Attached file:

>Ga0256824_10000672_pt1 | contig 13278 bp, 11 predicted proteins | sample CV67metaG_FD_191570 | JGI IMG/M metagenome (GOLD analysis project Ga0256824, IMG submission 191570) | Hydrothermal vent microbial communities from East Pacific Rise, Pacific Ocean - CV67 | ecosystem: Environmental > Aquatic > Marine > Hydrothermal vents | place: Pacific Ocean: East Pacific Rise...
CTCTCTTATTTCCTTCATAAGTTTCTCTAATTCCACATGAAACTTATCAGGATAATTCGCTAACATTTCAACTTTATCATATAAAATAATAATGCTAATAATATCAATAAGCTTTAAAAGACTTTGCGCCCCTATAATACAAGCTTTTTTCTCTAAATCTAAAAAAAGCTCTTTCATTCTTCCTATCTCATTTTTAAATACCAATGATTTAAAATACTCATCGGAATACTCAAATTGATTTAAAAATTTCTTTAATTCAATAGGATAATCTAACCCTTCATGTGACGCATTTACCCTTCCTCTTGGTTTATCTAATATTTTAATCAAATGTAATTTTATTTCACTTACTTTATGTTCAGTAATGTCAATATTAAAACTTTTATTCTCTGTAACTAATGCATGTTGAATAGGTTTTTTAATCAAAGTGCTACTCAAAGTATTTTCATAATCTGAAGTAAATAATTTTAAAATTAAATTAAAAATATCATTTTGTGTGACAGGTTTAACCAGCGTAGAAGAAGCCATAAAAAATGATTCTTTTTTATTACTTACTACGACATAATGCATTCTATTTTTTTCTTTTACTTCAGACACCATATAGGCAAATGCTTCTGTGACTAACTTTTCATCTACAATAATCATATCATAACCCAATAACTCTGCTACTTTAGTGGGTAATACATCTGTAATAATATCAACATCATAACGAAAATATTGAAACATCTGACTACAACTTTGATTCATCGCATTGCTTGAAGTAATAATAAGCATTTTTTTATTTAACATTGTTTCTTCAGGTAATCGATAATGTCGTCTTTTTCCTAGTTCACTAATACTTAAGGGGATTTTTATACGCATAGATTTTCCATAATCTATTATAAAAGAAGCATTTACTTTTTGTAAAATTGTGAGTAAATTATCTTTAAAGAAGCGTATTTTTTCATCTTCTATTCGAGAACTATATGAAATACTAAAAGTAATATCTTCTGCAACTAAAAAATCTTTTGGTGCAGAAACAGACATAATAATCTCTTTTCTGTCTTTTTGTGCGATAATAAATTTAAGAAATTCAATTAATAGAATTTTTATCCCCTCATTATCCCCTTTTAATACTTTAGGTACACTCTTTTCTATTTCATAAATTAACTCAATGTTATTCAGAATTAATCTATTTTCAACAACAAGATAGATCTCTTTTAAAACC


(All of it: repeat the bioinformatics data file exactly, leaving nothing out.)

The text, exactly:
>Ga0256824_10000672_pt1 | contig 13278 bp, 11 predicted proteins | sample CV67metaG_FD_191570 | JGI IMG/M metagenome (GOLD analysis project Ga0256824, IMG submission 191570) | Hydrothermal vent microbial communities from East Pacific Rise, Pacific Ocean - CV67 | ecosystem: Environmental > Aquatic > Marine > Hydrothermal vents | place: Pacific Ocean: East Pacific Rise...
CTCTCTTATTTCCTTCATAAGTTTCTCTAATTCCACATGAAACTTATCAGGATAATTCGCTAACATTTCAACTTTATCATATAAAATAATAATGCTAATAATATCAATAAGCTTTAAAAGACTTTGCGCCCCTATAATACAAGCTTTTTTCTCTAAATCTAAAAAAAGCTCTTTCATTCTTCCTATCTCATTTTTAAATACCAATGATTTAAAATACTCATCGGAATACTCAAATTGATTTAAAAATTTCTTTAATTCAATAGGATAATCTAACCCTTCATGTGACGCATTTACCCTTCCTCTTGGTTTATCTAATATTTTAATCAAATGTAATTTTATTTCACTTACTTTATGTTCAGTAATGTCAATATTAAAACTTTTATTCTCTGTAACTAATGCATGTTGAATAGGTTTTTTAATCAAAGTGCTACTCAAAGTATTTTCATAATCTGAAGTAAATAATTTTAAAATTAAATTAAAAATATCATTTTGTGTGACAGGTTTAACCAGCGTAGAAGAAGCCATAAAAAATGATTCTTTTTTATTACTTACTACGACATAATGCATTCTATTTTTTTCTTTTACTTCAGACACCATATAGGCAAATGCTTCTGTGACTAACTTTTCATCTACAATAATCATATCATAACCCAATAACTCTGCTACTTTAGTGGGTAATACATCTGTAATAATATCAACATCATAACGAAAATATTGAAACATCTGACTACAACTTTGATTCATCGCATTGCTTGAAGTAATAATAAGCATTTTTTTATTTAACATTGTTTCTTCAGGTAATCGATAATGTCGTCTTTTTCCTAGTTCACTAATACTTAAGGGGATTTTTATACGCATAGATTTTCCATAATCTATTATAAAAGAAGCATTTACTTTTTGTAAAATTGTGAGTAAATTATCTTTAAAGAAGCGTATTTTTTCATCTTCTATTCGAGAACTATATGAAATACTAAAAGTAATATCTTCTGCAACTAAAAAATCTTTTGGTGCAGAAACAGACATAATAATCTCTTTTCTGTCTTTTTGTGCGATAATAAATTTAAGAAATTCAATTAATAGAATTTTTATCCCCTCATTATCCCCTTTTAATACTTTAGGTACACTCTTTTCTATTTCATAAATTAACTCAATGTTATTCAGAATTAATCTATTTTCAACAACAAGATAGATCTCTTTTAAAACC